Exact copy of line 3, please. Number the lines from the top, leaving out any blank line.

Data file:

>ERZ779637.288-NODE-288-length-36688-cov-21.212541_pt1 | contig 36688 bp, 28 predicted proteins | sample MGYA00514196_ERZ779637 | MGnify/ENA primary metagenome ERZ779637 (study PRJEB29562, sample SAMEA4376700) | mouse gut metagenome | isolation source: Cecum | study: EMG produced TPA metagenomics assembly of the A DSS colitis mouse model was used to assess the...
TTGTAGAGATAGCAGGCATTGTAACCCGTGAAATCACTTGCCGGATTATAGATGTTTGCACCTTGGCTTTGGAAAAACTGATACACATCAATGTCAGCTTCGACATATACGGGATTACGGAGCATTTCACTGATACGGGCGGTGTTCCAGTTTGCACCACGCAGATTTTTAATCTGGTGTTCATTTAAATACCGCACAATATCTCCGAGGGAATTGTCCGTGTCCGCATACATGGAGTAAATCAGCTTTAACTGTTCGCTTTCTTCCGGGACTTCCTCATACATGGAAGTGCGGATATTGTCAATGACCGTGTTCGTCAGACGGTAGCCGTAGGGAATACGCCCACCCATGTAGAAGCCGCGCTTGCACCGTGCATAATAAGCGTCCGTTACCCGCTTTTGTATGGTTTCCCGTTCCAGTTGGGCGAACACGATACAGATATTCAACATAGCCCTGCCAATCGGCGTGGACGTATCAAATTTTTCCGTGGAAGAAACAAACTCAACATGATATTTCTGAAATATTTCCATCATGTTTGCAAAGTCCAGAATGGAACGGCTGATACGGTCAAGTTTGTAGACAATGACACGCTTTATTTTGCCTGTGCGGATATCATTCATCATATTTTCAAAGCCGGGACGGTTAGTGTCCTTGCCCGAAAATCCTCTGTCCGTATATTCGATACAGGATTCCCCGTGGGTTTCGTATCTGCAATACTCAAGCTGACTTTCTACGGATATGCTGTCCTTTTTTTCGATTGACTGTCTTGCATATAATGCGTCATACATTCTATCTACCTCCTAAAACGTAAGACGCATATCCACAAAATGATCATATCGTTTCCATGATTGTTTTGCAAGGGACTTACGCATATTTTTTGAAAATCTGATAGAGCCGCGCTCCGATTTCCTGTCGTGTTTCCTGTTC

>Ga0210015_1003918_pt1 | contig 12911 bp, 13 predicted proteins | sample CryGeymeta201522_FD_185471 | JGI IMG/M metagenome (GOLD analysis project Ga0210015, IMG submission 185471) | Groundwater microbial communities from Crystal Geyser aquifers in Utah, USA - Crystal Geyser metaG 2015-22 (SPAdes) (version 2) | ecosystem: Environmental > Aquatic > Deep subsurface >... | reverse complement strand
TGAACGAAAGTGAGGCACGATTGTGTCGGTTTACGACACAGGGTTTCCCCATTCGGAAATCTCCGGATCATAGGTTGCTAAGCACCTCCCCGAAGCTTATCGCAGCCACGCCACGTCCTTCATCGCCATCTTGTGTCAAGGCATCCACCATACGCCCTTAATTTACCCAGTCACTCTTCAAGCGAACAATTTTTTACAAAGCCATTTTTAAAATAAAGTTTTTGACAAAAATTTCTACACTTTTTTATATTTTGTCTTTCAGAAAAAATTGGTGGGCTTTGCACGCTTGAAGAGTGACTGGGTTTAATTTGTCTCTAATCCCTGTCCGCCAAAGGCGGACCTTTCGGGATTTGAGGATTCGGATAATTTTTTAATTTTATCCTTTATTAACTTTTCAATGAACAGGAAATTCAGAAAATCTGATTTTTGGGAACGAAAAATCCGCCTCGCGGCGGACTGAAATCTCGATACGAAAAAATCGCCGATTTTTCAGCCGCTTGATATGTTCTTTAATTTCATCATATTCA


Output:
>Ga0210015_1003918_pt1 | contig 12911 bp, 13 predicted proteins | sample CryGeymeta201522_FD_185471 | JGI IMG/M metagenome (GOLD analysis project Ga0210015, IMG submission 185471) | Groundwater microbial communities from Crystal Geyser aquifers in Utah, USA - Crystal Geyser metaG 2015-22 (SPAdes) (version 2) | ecosystem: Environmental > Aquatic > Deep subsurface >... | reverse complement strand